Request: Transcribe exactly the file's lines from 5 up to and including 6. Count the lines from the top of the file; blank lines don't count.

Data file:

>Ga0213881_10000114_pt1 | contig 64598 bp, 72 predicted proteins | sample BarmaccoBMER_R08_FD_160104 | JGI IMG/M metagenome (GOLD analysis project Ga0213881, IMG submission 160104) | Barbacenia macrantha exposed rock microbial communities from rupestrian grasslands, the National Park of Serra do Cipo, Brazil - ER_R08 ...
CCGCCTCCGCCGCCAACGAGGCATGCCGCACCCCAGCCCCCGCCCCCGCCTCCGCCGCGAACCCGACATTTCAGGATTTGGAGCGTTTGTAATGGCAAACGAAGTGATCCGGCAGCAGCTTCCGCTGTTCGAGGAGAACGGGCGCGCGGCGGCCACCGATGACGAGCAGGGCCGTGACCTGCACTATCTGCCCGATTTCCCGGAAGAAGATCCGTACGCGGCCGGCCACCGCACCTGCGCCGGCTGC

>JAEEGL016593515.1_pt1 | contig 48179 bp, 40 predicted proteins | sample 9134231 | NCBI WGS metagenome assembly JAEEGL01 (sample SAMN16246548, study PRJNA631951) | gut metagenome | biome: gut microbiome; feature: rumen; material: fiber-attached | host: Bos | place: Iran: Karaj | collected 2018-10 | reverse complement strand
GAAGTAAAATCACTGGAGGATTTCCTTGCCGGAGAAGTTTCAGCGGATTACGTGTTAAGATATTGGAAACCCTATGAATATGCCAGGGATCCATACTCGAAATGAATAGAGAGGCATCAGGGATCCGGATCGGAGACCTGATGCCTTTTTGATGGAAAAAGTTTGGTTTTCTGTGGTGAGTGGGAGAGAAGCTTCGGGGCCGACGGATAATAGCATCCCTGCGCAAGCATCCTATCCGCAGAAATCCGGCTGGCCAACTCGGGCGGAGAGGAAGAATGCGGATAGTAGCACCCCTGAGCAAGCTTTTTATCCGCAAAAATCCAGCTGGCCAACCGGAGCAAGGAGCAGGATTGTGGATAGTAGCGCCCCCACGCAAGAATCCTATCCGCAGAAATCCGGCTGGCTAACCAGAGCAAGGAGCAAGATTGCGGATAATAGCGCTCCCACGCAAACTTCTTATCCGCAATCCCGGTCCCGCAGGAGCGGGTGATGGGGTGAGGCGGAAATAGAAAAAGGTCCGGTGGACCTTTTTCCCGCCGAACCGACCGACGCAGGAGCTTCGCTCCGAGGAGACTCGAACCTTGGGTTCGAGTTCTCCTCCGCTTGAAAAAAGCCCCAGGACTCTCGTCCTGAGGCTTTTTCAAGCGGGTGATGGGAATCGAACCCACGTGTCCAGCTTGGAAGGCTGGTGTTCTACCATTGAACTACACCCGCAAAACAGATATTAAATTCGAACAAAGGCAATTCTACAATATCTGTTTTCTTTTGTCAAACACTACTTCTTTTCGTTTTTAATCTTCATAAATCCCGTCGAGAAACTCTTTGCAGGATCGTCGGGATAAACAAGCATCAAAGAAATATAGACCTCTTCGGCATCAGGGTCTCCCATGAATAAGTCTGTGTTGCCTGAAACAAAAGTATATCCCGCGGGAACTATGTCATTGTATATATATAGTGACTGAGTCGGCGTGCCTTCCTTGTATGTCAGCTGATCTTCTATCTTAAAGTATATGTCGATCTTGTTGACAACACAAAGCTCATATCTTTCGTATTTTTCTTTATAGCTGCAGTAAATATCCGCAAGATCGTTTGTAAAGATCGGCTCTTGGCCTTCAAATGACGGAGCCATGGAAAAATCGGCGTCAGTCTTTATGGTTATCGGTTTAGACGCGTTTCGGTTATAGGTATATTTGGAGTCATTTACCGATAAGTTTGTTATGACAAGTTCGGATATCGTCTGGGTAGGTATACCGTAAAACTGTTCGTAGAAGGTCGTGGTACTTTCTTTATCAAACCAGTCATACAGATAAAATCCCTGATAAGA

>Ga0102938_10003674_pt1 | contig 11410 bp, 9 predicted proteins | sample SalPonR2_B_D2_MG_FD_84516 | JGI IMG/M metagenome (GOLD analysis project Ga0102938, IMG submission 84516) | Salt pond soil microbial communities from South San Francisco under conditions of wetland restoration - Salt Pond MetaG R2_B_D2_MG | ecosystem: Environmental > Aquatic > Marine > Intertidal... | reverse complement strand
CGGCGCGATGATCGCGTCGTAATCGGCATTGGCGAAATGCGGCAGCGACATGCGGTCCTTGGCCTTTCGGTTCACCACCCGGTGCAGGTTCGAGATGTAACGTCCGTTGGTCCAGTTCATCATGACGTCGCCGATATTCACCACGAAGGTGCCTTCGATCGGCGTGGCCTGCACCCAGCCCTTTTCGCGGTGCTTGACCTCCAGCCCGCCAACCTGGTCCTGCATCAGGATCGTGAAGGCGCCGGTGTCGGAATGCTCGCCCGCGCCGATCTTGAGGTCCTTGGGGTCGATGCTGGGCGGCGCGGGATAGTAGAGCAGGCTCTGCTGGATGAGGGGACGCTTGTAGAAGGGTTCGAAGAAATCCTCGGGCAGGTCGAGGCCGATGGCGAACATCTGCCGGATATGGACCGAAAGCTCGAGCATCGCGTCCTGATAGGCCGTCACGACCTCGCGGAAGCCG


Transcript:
>Ga0102938_10003674_pt1 | contig 11410 bp, 9 predicted proteins | sample SalPonR2_B_D2_MG_FD_84516 | JGI IMG/M metagenome (GOLD analysis project Ga0102938, IMG submission 84516) | Salt pond soil microbial communities from South San Francisco under conditions of wetland restoration - Salt Pond MetaG R2_B_D2_MG | ecosystem: Environmental > Aquatic > Marine > Intertidal... | reverse complement strand
CGGCGCGATGATCGCGTCGTAATCGGCATTGGCGAAATGCGGCAGCGACATGCGGTCCTTGGCCTTTCGGTTCACCACCCGGTGCAGGTTCGAGATGTAACGTCCGTTGGTCCAGTTCATCATGACGTCGCCGATATTCACCACGAAGGTGCCTTCGATCGGCGTGGCCTGCACCCAGCCCTTTTCGCGGTGCTTGACCTCCAGCCCGCCAACCTGGTCCTGCATCAGGATCGTGAAGGCGCCGGTGTCGGAATGCTCGCCCGCGCCGATCTTGAGGTCCTTGGGGTCGATGCTGGGCGGCGCGGGATAGTAGAGCAGGCTCTGCTGGATGAGGGGACGCTTGTAGAAGGGTTCGAAGAAATCCTCGGGCAGGTCGAGGCCGATGGCGAACATCTGCCGGATATGGACCGAAAGCTCGAGCATCGCGTCCTGATAGGCCGTCACGACCTCGCGGAAGCCG